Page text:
Overlooked: Punishment of Luxury
Overlooked are shorter playlists and write-ups that focus on artists that didn’t get the attention their music deserved during their time. Click on the streaming service of your choice below to listen to the playlist as you read along.
As I often note in my profiles my brother, Aaron, had a big influence on the music I listened to growing up. He brought a lot of different and less known music home during his university years collected from friends, which I would explore after school. One band I discovered on his tapes and eventually from the one album he owned, was the band Punishment of Luxury (introduced to him by Stephen Scott, a high school friend, later a DJ around Toronto, and then and now a music video, film, and TV director/producer). I listened to the album Laughing Academy a lot in my early teens and then bought my brother the 7 album/EP in the mid-‘80s as a birthday gift. These would be the only two releases issued by the band from Newcastle, England, which while taken up by a small fanbase would generally be overlooked by most music fans.
Also known as ‘Punilux’ the band would straddle the line between novelty and serious punk band. Their penchant for masks, strange and humourous lyrics and themes, and music that would alternate between whimsical turns and straight-ahead, meaty punk-power chords would invite dismissive critics (Mojo magazine put Laughing Academy in their Hall of Shame as one of the one hundred worst albums of all time) and fans alike. I think punk fans didn't like the distortion of the sound and especially the mix with Prog Rock. My view is this was a band of unique perspective and talent, whose distinct sound was a thrilling and different contribution that provided some of the most intriguing and enjoyable songs of their era.
The band was born from fringe theatre groups, which explains the flare for the dramatic in their sound and look. The band was named after an 1891 painting (also known as “The Punishment of Lust”) by Giovanni Seganti (OMD also named their most recent album after the same painting). Punilux caught the attention of John Peel in 1978 with their debut single, “Puppet Life,” issued on dark-pop label, Small Wonder. They then signed with United Artists and after replacing their drummer, recorded and released their debut album, Laughing Academy. They would not make a dent in any charts or gain much airplay, but did some decent tours and festival appearances. When UA was bought by EMI the band was dropped. It took until 1983 before they were signed again by Red Rhino and released the six-song album/EP, 7 in 1984. The band broke up not long after but an unreleased album, Gigantic Days, was issued in 1998 and the band has reformed to do the odd show in England over the past fifteen years (there are some fun videos of them performing on YouTube). A mini-album was put out in 2012 called 5. These later releases are hard to find on streaming services and I haven’t heard them.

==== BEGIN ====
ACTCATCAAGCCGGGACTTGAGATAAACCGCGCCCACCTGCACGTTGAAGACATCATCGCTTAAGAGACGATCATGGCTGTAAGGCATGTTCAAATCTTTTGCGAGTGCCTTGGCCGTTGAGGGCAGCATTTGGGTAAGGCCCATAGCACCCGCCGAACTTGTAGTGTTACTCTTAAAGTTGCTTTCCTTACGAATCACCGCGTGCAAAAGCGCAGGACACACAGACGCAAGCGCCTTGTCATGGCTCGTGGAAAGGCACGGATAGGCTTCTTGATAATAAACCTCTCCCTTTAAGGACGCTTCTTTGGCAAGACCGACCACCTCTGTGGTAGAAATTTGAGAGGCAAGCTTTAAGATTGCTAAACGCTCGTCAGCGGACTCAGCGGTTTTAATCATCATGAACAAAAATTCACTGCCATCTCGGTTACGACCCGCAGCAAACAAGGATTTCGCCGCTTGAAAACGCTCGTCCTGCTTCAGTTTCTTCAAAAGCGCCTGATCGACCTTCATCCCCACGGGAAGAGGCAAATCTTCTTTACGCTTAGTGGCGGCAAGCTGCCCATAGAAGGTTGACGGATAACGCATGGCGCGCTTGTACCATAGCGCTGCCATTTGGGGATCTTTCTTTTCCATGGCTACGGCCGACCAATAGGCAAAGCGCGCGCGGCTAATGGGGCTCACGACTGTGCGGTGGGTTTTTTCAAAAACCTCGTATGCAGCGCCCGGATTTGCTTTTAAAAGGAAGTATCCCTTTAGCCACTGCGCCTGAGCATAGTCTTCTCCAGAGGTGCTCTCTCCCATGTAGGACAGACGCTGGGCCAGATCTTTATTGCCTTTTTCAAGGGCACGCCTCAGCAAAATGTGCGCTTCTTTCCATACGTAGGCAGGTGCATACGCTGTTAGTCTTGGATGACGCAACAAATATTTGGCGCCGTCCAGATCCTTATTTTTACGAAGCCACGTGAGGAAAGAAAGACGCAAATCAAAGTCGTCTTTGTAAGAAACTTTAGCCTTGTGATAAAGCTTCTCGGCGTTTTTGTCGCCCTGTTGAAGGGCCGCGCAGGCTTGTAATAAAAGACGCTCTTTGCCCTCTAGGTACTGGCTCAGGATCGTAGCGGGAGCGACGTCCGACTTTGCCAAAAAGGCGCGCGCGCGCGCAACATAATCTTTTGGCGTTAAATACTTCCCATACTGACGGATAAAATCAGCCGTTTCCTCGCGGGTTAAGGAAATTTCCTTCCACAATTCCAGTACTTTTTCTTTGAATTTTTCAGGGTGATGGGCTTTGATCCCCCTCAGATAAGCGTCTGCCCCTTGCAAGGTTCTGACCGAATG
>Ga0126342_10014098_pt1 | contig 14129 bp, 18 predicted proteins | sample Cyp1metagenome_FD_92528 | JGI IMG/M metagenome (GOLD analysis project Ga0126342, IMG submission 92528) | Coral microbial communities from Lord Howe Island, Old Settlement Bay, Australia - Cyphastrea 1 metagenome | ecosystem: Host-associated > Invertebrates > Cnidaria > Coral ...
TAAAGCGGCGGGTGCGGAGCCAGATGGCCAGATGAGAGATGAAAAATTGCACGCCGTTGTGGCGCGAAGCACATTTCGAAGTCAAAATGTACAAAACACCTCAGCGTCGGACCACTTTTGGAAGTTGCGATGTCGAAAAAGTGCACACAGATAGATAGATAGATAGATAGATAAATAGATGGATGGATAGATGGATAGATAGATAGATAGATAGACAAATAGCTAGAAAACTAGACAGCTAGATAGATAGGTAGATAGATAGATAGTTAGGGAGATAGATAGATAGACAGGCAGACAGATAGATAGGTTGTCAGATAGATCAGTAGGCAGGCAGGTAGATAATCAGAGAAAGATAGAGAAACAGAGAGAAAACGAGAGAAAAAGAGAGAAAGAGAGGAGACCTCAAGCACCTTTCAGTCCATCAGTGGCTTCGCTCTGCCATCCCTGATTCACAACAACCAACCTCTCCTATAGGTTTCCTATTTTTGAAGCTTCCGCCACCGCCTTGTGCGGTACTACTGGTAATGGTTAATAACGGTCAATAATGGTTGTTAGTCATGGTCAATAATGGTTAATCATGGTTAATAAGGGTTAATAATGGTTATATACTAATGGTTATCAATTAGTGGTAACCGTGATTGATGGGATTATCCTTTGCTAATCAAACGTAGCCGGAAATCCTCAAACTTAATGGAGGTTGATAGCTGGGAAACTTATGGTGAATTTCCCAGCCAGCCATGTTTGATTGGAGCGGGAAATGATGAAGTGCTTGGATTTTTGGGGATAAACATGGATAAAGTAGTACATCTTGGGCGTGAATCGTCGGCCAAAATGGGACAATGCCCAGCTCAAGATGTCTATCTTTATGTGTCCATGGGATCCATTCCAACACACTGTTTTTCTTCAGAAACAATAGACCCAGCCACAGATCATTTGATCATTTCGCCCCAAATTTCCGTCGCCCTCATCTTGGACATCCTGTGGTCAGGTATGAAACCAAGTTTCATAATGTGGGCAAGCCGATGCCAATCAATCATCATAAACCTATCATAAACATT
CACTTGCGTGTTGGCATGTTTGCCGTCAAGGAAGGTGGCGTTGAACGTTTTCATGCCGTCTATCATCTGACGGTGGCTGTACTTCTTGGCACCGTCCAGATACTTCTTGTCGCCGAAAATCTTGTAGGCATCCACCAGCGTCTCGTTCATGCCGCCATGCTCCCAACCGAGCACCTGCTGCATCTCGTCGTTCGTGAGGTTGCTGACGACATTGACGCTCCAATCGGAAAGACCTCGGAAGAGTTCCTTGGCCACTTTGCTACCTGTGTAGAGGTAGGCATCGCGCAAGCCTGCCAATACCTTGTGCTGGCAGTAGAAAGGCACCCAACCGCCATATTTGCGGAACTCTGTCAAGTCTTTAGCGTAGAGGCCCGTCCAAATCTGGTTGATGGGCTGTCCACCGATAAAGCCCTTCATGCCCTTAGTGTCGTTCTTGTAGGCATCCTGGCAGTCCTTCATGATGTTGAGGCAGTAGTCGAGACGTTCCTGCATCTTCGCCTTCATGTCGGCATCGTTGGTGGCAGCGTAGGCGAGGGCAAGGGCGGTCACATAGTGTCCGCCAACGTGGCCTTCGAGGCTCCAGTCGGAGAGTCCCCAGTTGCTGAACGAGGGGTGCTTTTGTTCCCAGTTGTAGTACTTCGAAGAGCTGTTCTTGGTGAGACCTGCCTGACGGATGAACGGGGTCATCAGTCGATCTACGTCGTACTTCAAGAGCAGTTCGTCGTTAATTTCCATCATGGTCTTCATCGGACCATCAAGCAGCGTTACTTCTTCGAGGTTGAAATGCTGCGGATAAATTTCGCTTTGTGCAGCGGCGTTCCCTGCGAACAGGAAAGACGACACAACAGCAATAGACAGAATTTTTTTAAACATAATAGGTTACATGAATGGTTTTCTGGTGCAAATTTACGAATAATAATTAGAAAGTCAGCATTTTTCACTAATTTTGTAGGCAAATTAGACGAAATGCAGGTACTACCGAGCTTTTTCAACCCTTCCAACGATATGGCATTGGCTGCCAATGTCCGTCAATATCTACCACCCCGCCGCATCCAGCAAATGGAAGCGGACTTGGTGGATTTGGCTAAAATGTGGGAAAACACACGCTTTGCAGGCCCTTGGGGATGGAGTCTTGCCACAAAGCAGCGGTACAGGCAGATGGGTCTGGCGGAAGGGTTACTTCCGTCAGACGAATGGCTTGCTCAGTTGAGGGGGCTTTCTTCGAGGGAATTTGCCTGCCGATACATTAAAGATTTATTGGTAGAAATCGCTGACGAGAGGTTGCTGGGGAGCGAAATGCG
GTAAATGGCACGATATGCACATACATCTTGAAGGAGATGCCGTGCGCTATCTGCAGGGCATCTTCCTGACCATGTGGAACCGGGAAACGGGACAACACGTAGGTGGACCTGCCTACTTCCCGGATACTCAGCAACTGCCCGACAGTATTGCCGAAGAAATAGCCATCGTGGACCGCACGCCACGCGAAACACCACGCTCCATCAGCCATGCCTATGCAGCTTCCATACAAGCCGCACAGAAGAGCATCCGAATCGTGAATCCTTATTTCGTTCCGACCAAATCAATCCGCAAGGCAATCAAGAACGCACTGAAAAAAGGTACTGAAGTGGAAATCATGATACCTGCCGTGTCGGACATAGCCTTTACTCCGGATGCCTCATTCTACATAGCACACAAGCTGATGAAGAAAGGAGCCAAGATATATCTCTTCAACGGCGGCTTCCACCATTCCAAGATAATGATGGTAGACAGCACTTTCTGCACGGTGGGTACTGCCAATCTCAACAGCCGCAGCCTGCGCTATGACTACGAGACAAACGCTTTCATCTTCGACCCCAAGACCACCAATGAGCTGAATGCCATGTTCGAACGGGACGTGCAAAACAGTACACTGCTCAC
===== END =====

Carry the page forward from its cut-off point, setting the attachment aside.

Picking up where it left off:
Laughing Academy is a fun and rewarding listen if you can get past the oddities throughout, not the least of which is the opening of the album and lead track, “Puppet Life.” Full of hooks and led with guitar mixed with psychedelic keyboards, the band blends progressive rock and punk. Neville Luxury (born Atkinson) brings drama, angst, fear, chaos, and passion to the songs with lyrics and voice. “Puppet Life” and “All White Jack” are fantastic songs that fit comfortably on any punk or goth compilation of that period, and the first side of Laughing Academy is one of my all-time album sides. Songs like “Baby Don’t Jump” displays the frenetic energy that could be brought to their music. The second album is more rhythmically based, catching you up with repeated rhythms and beats, though some of the goofiness of the album makes it hard to take as seriously as the first. Both albums are produced in a murky, thick feel in which the bottom-end seems to drag down the lighter end. So if you think the bass and treble are set wrong on your stereo, it’s not you. It does make the music sound dated and like you’re listening to it through a wall, which can be either annoying or intriguing, much like everything else about Punilux.
For many years I believed I was one of the only people in the world that knew of this band, and through that felt a special, personal relationship to their music. The arrival of the internet of course revealed the broader awareness of the band, though mostly focused, naturally, in their native England. They may have been overlooked, but in my mind are certainly not forgotten.
Note: the album 7 on both Google Play and Spotify has issues with alignment of track names to songs. “The Bird and the Elephant” is listed on Spotify but is actually a repeat of the first song, “Funghi.” So it has been replaced in the Spotify playlist with “Golden Corsets.” “Tria-Dance” cannot be found on YouTube, so has similarly been swapped.
- Puppet Life \ Laughing Academy (1978)
- All White Jack \ Laughing Academy (1979)
- Obsession \ Laughing Academy (1979)
- Baby Don’t Jump \ non-album B-side (1979)
- The Bird and the Elephant (Golden Corsets on Spotify) \ 7 (1983)
- Revelations \ 7 (1983)
- Tria-Dance (Golden Corsets on YouTube) \ 7 (1983)
These are the inside gate-fold picture from Laughing Academy and the back of 7, showing some of the bizarre elements of their imagery and album artwork.